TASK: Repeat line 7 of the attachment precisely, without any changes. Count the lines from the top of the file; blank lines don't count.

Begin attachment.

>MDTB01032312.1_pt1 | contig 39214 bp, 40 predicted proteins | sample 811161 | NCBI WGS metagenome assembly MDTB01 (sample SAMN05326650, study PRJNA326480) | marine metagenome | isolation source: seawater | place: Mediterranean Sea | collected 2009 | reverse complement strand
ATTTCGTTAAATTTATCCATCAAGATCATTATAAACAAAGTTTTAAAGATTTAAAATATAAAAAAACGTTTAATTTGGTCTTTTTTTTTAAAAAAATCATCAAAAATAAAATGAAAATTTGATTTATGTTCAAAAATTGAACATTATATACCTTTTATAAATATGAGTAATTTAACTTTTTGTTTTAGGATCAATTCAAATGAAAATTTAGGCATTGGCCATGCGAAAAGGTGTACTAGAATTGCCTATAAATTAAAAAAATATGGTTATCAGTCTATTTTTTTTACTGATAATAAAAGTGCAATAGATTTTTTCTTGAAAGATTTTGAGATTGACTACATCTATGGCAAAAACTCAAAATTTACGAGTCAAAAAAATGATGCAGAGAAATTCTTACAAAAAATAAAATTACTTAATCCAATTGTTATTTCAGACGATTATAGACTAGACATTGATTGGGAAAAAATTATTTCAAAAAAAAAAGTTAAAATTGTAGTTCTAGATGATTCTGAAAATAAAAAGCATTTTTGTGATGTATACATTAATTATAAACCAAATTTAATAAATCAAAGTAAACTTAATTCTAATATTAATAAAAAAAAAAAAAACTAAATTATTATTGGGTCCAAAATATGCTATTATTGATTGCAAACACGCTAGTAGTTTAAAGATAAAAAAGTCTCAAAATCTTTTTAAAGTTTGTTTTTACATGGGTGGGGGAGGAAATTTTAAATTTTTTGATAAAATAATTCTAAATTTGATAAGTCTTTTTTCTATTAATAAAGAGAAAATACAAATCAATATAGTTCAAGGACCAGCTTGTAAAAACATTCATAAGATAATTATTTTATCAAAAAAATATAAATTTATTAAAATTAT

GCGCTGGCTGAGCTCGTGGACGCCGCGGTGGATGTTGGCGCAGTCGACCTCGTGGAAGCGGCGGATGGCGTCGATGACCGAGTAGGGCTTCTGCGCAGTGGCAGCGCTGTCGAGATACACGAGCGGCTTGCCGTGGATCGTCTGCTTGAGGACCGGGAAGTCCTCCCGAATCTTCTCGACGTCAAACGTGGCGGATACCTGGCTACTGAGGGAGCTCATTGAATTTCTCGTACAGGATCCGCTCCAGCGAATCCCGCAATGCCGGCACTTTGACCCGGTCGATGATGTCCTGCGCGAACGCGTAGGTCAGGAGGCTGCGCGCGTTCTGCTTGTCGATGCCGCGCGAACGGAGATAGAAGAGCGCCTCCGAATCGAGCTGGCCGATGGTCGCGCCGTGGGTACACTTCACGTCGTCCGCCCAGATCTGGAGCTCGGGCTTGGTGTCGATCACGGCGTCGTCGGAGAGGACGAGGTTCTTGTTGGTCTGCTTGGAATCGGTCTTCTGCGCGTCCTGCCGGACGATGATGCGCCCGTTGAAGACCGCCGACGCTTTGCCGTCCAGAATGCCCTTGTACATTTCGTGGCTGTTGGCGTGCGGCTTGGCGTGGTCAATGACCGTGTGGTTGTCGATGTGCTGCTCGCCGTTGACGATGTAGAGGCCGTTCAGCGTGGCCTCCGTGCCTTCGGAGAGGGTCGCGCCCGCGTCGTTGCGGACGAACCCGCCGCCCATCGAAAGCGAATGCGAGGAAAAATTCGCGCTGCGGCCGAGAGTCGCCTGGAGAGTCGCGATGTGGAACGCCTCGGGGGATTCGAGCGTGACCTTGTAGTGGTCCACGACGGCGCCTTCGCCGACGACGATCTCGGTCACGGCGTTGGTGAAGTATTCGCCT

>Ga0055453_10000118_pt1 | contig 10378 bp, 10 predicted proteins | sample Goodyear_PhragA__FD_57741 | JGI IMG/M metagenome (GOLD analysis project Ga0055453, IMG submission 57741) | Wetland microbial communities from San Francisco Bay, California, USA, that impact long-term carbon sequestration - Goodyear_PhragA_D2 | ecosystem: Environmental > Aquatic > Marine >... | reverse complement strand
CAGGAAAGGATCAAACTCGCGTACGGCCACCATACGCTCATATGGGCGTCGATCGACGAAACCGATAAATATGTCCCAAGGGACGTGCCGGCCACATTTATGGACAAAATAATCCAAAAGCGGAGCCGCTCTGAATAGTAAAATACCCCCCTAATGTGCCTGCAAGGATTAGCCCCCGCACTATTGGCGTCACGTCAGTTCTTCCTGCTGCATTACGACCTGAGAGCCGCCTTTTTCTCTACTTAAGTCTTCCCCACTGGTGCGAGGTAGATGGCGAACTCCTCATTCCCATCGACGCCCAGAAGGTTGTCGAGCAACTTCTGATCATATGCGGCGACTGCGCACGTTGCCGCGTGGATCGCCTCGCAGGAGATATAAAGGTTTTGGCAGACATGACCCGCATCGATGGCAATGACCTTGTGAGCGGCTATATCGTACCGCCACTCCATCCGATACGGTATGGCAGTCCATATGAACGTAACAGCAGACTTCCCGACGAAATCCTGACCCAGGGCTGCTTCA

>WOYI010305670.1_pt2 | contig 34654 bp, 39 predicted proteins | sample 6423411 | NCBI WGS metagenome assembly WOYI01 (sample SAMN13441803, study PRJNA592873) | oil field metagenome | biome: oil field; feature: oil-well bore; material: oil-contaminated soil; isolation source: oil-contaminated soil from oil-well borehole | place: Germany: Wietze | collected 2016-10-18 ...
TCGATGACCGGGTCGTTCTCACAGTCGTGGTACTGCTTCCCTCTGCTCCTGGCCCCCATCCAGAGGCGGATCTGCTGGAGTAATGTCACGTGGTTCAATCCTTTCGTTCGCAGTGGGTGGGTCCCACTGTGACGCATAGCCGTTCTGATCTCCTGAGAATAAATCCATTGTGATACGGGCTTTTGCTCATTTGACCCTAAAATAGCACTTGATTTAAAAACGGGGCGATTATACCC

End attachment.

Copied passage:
TCGATGACCGGGTCGTTCTCACAGTCGTGGTACTGCTTCCCTCTGCTCCTGGCCCCCATCCAGAGGCGGATCTGCTGGAGTAATGTCACGTGGTTCAATCCTTTCGTTCGCAGTGGGTGGGTCCCACTGTGACGCATAGCCGTTCTGATCTCCTGAGAATAAATCCATTGTGATACGGGCTTTTGCTCATTTGACCCTAAAATAGCACTTGATTTAAAAACGGGGCGATTATACCC